Orlando Florida attorney Reed Bloodworth answers several trust & estate lawsuit FAQs (frequently asked questions) and issues. Families, friends, heirs, trust and estate managers–whether corporations or people–get into legal disputes over the financial decisions made affecting trusts and estates.
Trust & Estate Lawsuit FAQs
What is a Trust?
A trust is a financial situation created to hold property and assets for another party or parties who are called beneficiaries who are the actual property and asset owners. A trustee is a corporate or individual manager of a trust.
A trust is created for a beneficiary to prevent the assets and property from being taxed. Trusts are created for various reasons to provide a range of benefits. Multiple trusts can be created and people can appoint themselves to manage the trust. Each trust has rules that must be followed.
What is an Estate?
Whatever you own that holds worth is your estate. Investments, savings, property, real estate and other assets should be managed properly to build and maintain value for you and for your family. Estate planning is the formal planning, management and protection of those assets while a person is alive and providing for heirs in the future.
Objectives in managing and planning an estate involve the distribution and handling of these assets in the future. An estate is affected by state and federal taxes so minimizing taxation is included in goal setting. property will be handled and distributed. Thus, in this context, “estate” takes on a very broad meaning. Here are some questions and answers on trust and estate issues:
Q: Can a Florida trust or estate that leaves everything to a second spouse instead of children from a first marriage be challenged?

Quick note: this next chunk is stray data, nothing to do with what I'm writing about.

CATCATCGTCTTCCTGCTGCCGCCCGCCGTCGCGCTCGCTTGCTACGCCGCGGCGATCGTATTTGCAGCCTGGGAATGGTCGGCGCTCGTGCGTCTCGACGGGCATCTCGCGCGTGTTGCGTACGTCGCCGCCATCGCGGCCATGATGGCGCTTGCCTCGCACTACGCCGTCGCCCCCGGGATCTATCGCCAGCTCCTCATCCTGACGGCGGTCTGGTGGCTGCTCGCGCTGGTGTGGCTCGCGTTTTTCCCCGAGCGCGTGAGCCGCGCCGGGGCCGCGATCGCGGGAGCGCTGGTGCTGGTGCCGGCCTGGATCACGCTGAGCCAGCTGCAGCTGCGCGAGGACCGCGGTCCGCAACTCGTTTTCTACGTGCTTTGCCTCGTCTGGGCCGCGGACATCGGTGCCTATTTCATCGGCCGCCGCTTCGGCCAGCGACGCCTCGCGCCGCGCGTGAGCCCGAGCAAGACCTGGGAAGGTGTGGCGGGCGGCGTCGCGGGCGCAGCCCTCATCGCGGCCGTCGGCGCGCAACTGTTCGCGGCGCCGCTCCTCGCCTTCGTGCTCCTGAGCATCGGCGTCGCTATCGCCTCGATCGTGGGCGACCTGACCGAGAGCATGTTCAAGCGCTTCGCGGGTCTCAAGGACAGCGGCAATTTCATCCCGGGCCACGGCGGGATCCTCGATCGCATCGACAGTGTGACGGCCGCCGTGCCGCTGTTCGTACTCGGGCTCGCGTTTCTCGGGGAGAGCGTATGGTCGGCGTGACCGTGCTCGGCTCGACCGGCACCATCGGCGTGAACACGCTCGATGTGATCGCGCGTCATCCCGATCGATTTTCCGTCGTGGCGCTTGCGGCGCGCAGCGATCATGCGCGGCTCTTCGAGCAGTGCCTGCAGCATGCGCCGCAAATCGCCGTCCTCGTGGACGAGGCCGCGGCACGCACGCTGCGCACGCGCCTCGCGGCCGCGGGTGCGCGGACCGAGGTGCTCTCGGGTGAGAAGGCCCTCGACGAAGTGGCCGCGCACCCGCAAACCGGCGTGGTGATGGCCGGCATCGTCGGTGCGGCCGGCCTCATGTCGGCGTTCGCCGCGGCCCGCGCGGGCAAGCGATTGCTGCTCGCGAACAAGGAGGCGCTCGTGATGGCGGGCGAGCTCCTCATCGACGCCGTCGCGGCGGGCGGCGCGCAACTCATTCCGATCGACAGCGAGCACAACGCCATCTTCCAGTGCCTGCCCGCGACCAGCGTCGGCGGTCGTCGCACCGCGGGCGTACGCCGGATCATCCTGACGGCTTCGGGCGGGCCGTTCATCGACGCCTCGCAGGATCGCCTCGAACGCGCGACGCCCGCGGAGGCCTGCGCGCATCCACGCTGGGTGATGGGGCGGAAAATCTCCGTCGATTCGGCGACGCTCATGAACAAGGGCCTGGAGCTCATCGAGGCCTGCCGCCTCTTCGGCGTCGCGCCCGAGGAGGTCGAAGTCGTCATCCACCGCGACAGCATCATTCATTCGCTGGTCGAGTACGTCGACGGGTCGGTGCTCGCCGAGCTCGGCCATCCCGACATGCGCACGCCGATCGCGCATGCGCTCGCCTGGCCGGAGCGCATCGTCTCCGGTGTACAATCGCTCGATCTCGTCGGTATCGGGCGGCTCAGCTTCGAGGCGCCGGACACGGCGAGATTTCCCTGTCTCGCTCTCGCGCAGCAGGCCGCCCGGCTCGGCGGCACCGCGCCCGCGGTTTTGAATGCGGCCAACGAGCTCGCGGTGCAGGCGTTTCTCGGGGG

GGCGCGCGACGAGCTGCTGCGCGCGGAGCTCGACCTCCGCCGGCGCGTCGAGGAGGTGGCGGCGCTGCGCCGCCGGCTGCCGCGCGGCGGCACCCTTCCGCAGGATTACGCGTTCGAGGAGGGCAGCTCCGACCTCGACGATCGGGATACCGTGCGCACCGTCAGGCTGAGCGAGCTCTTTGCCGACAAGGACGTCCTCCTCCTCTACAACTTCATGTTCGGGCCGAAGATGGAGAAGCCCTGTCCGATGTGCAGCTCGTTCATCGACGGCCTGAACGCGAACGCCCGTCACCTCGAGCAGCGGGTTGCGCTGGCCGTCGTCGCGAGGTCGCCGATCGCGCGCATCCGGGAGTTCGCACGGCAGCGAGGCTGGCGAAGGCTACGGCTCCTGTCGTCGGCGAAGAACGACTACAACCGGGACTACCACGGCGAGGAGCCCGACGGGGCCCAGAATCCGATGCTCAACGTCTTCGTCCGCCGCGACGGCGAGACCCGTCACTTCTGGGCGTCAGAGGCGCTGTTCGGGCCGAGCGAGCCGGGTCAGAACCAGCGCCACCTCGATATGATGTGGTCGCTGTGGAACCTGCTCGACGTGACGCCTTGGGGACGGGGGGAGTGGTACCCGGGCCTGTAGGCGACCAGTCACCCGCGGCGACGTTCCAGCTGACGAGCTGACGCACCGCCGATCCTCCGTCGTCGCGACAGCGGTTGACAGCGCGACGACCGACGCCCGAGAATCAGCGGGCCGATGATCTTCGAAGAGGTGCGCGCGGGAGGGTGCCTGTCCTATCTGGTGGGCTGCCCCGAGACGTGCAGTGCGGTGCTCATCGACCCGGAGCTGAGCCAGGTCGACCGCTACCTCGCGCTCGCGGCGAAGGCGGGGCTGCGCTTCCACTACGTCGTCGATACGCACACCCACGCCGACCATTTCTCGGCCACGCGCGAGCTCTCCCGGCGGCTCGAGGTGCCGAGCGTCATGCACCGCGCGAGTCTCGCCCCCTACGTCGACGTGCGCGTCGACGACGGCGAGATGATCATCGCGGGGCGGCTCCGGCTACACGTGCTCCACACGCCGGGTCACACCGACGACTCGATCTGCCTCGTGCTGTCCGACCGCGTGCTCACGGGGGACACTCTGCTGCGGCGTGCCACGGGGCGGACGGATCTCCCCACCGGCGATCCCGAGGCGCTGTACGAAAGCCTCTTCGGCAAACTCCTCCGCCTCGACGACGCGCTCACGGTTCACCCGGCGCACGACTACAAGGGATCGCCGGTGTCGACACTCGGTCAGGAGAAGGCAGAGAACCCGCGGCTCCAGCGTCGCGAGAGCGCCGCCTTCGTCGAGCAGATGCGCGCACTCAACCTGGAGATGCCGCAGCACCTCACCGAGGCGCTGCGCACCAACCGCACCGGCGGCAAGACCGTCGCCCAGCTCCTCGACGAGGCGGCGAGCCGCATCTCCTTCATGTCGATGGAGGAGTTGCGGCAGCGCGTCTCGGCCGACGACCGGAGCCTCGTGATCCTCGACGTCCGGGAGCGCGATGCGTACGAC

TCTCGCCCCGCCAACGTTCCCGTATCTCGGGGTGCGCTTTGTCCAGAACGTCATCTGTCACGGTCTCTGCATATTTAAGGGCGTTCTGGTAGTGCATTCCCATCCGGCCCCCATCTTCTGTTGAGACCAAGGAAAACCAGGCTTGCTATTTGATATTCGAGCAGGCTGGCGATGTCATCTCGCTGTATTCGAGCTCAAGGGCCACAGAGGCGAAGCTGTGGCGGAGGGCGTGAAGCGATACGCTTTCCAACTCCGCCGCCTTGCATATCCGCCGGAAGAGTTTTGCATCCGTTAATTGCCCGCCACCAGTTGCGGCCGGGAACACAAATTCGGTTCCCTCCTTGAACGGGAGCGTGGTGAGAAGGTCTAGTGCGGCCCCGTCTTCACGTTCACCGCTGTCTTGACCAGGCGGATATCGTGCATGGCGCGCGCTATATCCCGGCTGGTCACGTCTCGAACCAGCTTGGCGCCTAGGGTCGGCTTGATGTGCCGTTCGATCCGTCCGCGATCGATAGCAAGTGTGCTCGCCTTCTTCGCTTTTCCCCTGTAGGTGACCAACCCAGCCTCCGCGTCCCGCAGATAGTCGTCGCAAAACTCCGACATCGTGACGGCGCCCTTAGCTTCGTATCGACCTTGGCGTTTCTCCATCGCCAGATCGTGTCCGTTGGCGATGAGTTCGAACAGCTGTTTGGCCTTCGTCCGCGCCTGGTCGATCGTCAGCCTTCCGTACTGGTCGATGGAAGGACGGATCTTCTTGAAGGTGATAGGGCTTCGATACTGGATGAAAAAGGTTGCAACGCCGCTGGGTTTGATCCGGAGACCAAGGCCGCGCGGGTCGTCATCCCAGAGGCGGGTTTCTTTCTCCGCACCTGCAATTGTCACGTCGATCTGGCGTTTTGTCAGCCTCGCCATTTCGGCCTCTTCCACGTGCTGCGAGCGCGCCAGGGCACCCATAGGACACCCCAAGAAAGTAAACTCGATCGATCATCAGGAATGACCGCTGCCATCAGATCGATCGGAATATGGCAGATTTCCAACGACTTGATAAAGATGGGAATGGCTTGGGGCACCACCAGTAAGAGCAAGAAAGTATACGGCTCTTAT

A: A Florida will or a trust that leaves everything to a second spouse instead of the children from a first marriage can be challenged in certain circumstances. If the second spouse unduly influenced the now deceased father of the children then the children may be able to challenge that will or trust. Additionally if the father lacked the mental capacity to execute the new estate planning documents then the children may be able to challenge the new will or trust. That’s why it’s important to consult with a Florida trust and estates attorney.
Q: Can a will be challenged if the testator was in hospice care at the time the will was made?
A: Quite possibly. If someone is in hospice care odds are they’re heavily medicated and they may be suffering from dementia or Alzheimer’s. This certainly would give rise to at least exploring an action for lack of capacity as to whether or not that person had the mental wherewithal to execute new estate planning at that time.
Q: Can one child be cut out of a Florida will by a parent based on information presented by another child?
A: A person is free to create a will however they like. If they would like to add someone to their will or disinherit someone it’s their choice as long as they haven’t been unduly influenced and they have the capacity to understand what it is they’re doing. Now if a parent disinherits one child as a result of the other child making false statements about them and perhaps unduly influencing that parent to some degree then the child who was disinherited may have a cause of action against the child that was making those statements.
Undue influence generally arises in situations pertaining to someone’s will or trust. Undue influence means that someone typically a family member or a caregiver has influenced the person who was preparing the will or the trust by some means. It can be a variety of things. It could be threats it could be just a fact that they may have a superior intellect to the other person. And convinces the person preparing the will or trust to either write them into the will or trust or perhaps disinherit someone from the will or trust.
Q: What is Undue Influence?
A: Undue influence generally arises in situations pertaining to someone’s will or trust. Undue influence means that someone typically a family member or a caregiver has influenced the person who was preparing the will or the trust by some means. It can be a variety of things. It could be threats it could be just a fact that they may have a superior intellect to the other person. And convinces the person preparing the will or trust to either write them into the will or trust or perhaps disinherit someone from the will or trust.